Reach Indians and South East Asians living in Australia

The Multicultural Amnesia

 The Multicultural Amnesia

You will forget where you came from…
As technology has progressed, the world has seen diminishing boundaries and people of different psycho-social–make-up coming in contact with each other. Sometimes they intermix with each other while maintaining their own identities whereas at other times they may not get along so well. Quite often it’s the case that a new culture is born out of amalgamating cultures. For instance, as Indian and Persian cultures interacted, a new Urdu culture was born. Countries like Australia, New Zealand, USA, Canada, and South Africa share a diverse migrant heritage. Historically, Australians had wide acceptance for migrants as they introduced a variety of goodies into the Australian culture. Early Europeans brought with them the culture of wine and preference of coffee over tea. The Italians introduced Pasta and Pizza into the country and so on. The usual Aussie attitude was to ‘embrace the good stuff’ as resources were plenty and their exploitation scarce. Things started to change only in the latter half of the 20th century when globalisation made the economies vulnerable.
As a developed country, Australia not only pulls in highly qualified people from around the world but also low-skilled migrants. This wave of immigration has created a multicultural society in the country. According to the 2011 census, one-fourth of the population was born overseas. As a matter of fact, almost 43% of the population had at least one parent born overseas. This healthy presence of diversity leads to multiculturalism in Australia which marks the ideology by which all the cultures coexist in an open, self-critical manner.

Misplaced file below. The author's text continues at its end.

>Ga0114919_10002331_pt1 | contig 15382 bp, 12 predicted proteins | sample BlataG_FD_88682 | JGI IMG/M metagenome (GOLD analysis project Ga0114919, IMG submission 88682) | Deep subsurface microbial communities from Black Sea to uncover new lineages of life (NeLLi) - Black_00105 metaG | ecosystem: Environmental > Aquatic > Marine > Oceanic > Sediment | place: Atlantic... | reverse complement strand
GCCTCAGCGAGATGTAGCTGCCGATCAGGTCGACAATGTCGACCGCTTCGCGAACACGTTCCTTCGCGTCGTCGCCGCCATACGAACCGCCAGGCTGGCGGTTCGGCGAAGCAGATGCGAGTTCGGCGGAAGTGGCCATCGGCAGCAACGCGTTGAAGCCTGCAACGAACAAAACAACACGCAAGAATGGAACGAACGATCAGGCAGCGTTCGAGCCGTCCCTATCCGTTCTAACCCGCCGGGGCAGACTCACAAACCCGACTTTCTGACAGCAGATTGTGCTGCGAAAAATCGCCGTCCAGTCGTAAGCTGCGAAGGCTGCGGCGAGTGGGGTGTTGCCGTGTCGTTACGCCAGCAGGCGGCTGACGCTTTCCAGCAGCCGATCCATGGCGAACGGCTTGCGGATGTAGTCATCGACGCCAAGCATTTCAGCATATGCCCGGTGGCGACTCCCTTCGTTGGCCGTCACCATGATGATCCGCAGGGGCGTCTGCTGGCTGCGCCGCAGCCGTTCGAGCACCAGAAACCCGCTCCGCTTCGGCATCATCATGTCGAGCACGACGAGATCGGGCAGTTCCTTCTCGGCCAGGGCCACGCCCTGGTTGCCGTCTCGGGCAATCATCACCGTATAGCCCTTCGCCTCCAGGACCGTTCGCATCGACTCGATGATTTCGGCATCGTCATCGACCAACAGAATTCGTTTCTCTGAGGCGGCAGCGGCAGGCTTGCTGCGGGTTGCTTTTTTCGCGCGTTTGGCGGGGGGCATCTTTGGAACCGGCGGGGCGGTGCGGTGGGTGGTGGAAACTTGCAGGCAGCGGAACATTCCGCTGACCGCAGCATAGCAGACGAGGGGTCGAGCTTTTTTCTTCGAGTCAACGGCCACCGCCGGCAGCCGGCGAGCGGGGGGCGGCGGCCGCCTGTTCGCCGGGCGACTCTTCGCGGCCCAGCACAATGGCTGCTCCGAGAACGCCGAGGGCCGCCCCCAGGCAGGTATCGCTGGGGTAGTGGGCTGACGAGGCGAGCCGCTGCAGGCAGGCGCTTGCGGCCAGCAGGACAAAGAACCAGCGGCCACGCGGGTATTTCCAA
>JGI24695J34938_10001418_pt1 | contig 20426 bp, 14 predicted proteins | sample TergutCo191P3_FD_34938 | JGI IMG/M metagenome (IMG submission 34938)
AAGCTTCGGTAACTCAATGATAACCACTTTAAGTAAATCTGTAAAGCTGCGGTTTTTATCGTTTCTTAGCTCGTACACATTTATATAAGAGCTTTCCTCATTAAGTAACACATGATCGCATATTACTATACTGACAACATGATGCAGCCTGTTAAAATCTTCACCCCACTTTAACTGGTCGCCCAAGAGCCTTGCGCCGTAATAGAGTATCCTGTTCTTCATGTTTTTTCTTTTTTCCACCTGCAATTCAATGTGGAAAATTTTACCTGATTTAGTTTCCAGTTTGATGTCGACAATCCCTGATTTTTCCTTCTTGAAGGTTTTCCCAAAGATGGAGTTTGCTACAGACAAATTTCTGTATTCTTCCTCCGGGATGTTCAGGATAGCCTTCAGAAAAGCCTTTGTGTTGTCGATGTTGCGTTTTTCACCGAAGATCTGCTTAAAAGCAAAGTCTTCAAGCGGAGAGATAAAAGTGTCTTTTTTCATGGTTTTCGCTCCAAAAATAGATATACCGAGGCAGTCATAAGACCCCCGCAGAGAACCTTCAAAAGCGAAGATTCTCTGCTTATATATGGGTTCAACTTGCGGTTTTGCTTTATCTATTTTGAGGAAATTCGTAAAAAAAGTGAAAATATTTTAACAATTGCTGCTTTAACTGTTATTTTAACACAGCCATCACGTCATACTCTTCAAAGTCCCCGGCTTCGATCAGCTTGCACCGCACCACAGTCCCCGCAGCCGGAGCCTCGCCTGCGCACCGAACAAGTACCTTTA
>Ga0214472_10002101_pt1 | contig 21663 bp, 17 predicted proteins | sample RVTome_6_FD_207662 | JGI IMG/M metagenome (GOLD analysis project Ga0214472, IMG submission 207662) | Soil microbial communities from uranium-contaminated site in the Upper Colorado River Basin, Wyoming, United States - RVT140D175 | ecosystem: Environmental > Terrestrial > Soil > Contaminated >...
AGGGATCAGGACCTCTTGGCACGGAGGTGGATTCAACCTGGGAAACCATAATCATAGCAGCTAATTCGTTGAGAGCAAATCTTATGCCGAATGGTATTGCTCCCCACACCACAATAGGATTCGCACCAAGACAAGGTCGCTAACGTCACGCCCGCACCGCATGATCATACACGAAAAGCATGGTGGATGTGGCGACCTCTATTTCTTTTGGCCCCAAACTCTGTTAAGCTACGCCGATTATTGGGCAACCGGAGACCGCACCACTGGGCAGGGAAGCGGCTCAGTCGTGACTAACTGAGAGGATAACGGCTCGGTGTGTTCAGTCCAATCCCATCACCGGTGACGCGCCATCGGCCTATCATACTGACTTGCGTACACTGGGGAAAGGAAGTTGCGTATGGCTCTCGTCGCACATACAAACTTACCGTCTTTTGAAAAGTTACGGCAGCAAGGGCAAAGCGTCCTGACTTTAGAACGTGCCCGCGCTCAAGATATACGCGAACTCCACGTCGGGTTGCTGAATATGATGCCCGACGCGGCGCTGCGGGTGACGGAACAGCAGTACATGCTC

“Having said that, Multiculturalism as the new paradigm for the 21st century is often a term greatly misused and highly misunderstood.”
There is no denying that Multiculturalism is a value-laden concept and over time it has come under fire from diverse segments of the population. One of the earliest critics of multiculturalism in Australia was historian Geoffrey Blainey who wrote that multiculturalism threatened to transform Australia into a ‘cluster of tribes’. He criticised multiculturalism for tending to “emphasise the rights of ethnic minorities at the expense of the majority of Australians.” Such views have been discovered to be thoroughly unfounded by the later scholars as multiculturalism has brought in large scale economic prosperity and cultural diversity in the country. In modern times, multiculturalism enables us to look upon the other, not as a ‘potential predator’, but as a ‘profitable partner’.
On the flipside, Cosmopolitanism is one such ideology which projects that all human ethnic groups belong to a single community based on a shared morality. Other similar terms such as Inter-culturalism, Cross-culturalism, and Transculturation are also in vogue these days.
Critics of Multiculturalism say that it has failed and, supposedly, the proof is extremism – London riots, Oslo killings or attacks on Indians in Australia? The timing of such extremist incidents may suggest that multiculturalism brought by globalisation is not feasible during recession when opportunities dwindle and there are socio-economic and psychological pressures. The Asian presence has also been portrayed by some quarters as a socio-economic takeover and is being blamed as a threat to social cohesion, unemployment, and violence.